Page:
Rainer Weiss

Rainer Weiss ( called Rai Weiss, born September 29, 1932 in Berlin) is an American physicist who is one of the leading scientists in the LIGO project of a gravitational wave detector.

White went with his family in the emergence of the National Socialists in Germany, first to Prague, and in 1938 to the USA. He went to New York City in the school (Columbia Grammar School ) and studied at the Massachusetts Institute of Technology (MIT), where in 1955 he took his bachelor's degree and received his doctorate in 1962 with Jerrold Zacharias. As a post - graduate student, he was until 1962. At Tufts University as an instructor and assistant professor and then at Princeton University, where he worked with Robert Dicke and David Todd Wilkinson From 1964 he was an assistant professor at MIT, where he became Associate Professor in 1967 and Professor in 1973. Since 2001 he is a professor emeritus at the same time and Adjunct Professor at Louisiana State University.

White dealt initially with atomic physics and the development of atomic clocks. He was in the 1970s one of the pioneers in the measurement of the cosmic microwave background with balloon measurements and was then conducting the COBE satellite to its measurement involved .. In the late 1980s he played a leading role in the development of the laser interferometers for gravitational wave detectors, which in LIGO project led ..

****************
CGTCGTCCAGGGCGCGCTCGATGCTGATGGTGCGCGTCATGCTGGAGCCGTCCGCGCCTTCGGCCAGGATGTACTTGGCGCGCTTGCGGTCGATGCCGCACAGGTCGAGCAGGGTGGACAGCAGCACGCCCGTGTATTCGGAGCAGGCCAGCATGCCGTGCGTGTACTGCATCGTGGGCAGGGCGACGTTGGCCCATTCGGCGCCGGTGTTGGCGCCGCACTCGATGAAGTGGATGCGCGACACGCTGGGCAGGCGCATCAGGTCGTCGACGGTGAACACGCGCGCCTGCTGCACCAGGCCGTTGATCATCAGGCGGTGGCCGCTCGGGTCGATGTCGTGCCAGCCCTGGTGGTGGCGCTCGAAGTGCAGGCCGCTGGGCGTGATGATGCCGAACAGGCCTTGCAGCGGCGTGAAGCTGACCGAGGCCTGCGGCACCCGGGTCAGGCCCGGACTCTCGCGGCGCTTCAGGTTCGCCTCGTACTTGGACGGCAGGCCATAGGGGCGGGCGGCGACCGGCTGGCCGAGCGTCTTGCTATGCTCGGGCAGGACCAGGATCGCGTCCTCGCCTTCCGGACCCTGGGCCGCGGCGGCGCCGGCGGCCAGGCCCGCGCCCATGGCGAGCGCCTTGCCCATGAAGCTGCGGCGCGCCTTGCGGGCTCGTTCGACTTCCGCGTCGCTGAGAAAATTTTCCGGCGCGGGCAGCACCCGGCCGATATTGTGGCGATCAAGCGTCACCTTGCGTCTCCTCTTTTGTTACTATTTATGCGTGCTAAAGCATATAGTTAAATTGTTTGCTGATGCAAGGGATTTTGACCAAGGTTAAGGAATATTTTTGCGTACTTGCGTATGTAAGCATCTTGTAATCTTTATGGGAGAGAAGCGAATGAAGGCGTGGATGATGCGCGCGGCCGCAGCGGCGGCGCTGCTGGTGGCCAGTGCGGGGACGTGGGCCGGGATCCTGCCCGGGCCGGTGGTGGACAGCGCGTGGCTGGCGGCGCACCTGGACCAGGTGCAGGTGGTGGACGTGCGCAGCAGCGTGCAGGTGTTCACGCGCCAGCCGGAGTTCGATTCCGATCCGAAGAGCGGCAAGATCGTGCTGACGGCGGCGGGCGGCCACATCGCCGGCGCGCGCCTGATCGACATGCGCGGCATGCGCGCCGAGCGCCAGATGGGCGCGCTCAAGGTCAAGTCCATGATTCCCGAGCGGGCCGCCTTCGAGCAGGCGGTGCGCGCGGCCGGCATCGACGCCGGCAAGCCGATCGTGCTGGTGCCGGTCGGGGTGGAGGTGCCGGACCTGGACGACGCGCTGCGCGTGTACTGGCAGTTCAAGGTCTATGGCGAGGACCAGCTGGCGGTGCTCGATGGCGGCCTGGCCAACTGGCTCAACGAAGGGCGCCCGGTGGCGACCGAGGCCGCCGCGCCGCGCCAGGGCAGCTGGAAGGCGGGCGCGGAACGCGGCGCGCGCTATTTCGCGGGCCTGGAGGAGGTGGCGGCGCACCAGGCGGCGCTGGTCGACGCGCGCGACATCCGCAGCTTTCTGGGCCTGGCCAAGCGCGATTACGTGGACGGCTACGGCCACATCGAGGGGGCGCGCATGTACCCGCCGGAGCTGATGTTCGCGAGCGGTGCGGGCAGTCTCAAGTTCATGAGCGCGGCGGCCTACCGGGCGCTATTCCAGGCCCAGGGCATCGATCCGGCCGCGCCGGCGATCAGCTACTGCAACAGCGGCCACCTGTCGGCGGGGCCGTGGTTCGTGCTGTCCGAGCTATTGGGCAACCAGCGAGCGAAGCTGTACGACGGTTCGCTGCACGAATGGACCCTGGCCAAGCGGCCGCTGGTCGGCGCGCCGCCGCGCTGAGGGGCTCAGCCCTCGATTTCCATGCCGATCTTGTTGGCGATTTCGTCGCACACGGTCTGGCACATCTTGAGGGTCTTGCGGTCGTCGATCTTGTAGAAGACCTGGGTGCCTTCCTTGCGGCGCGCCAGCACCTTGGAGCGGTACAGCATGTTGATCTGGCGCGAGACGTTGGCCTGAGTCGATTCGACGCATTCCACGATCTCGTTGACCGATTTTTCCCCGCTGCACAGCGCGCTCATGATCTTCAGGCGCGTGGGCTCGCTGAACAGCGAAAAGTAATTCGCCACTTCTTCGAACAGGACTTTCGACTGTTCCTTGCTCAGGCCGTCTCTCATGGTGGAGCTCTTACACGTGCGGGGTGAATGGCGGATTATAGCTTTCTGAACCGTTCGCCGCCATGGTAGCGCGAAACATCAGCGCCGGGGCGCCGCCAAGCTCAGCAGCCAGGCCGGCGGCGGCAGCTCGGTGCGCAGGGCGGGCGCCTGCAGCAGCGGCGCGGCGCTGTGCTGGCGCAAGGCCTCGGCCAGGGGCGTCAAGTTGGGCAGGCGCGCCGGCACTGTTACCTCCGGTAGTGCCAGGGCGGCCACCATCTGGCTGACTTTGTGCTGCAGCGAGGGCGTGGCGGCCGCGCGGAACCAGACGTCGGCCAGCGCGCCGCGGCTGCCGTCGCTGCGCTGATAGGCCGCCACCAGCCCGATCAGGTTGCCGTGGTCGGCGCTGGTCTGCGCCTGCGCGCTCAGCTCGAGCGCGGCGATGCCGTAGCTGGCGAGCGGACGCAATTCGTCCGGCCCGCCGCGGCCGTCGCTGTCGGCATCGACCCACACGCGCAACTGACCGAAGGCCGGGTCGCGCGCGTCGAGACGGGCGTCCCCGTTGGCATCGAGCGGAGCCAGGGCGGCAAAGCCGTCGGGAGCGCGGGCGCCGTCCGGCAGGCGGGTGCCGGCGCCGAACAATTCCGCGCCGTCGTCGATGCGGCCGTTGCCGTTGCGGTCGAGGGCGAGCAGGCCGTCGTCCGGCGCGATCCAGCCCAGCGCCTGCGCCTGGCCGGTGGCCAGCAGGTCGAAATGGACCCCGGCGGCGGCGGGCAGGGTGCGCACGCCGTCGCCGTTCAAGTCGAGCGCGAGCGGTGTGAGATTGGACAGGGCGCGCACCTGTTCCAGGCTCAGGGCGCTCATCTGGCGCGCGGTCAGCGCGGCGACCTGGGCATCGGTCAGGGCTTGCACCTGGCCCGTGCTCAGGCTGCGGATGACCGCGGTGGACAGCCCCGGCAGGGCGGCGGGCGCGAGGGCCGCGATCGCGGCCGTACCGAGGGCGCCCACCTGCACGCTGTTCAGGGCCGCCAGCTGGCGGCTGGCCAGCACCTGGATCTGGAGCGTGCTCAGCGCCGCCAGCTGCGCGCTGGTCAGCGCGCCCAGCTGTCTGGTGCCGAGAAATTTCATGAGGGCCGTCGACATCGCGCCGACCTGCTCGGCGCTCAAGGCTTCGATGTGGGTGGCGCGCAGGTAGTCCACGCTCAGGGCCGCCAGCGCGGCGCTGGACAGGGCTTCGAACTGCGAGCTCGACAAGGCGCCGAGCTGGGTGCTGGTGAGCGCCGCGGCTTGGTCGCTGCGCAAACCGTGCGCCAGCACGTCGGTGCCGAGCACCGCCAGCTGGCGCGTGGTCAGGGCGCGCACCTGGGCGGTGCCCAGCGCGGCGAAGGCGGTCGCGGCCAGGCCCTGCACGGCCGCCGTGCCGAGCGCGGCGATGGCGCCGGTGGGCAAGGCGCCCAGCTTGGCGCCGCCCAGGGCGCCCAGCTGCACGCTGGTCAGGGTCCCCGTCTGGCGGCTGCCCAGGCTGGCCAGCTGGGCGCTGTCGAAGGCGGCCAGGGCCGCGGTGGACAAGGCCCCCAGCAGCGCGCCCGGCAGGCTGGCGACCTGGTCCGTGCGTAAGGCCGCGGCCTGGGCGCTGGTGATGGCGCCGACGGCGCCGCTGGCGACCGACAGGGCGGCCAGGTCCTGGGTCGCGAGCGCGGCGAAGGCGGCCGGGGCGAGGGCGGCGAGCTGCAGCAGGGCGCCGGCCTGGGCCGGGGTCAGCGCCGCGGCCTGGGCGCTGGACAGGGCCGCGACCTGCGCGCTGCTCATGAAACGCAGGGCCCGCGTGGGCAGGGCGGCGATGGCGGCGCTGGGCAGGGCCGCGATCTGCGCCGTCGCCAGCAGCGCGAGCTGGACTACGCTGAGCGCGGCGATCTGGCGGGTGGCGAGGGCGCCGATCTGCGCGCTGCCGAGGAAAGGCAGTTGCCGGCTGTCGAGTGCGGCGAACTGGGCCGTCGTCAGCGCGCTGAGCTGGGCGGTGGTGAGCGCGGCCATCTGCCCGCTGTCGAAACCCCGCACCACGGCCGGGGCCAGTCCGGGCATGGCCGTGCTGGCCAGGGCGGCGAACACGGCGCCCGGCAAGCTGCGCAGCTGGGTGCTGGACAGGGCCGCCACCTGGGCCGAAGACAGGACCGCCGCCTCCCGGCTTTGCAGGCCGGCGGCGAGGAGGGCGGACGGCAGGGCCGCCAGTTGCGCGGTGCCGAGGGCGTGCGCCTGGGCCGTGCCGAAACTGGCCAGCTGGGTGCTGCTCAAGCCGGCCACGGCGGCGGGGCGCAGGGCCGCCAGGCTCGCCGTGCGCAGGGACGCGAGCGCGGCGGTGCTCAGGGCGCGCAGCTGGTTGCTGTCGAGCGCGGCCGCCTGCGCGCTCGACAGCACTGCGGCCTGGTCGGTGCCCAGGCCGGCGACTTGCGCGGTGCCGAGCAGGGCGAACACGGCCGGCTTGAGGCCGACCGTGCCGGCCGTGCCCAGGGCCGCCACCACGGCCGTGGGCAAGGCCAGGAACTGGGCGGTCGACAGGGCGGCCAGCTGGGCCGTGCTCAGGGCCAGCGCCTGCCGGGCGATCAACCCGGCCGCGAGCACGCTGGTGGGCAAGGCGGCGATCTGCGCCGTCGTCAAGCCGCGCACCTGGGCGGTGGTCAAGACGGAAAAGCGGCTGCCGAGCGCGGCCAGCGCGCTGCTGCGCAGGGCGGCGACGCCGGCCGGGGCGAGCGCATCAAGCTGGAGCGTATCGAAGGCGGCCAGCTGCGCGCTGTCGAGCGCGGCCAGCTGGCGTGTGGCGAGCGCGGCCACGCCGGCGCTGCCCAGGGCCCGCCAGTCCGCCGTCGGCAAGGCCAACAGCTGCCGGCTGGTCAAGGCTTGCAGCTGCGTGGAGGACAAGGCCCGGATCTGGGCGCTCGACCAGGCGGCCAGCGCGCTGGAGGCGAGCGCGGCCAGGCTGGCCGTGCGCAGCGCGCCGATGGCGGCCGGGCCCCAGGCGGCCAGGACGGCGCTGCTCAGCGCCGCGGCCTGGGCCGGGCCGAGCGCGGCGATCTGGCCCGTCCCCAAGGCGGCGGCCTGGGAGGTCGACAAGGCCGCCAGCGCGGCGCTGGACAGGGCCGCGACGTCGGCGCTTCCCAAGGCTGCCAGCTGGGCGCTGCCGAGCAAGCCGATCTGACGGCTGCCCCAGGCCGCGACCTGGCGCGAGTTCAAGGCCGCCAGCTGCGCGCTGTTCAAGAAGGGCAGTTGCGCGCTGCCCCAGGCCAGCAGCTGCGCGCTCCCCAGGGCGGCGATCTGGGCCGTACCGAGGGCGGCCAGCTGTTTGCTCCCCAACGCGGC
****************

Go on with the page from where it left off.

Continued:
In 1991 he received the Exceptional Scientific Achievement Medal of NASA for the COBE program. He is a member of the American Association for the Advancement of Science, the New York Academy of Sciences, the National Academy of Sciences and the American Academy of Arts and Sciences and a Fellow of the American Physical Society (APS ). 2000 he was a Guggenheim Fellow and 2007 he received the Einstein Prize of the APS. In 2006 he received as part of the COBE team, the Gruber Prize in Cosmology.

His doctoral counts Nergis Mavalvala.


  • Gravitational Radiation, Reviews of Modern Physics, Centennial Issue 1999
  • With Barish: Ligo and the detection of gravivational waves, Physics Today, July 1999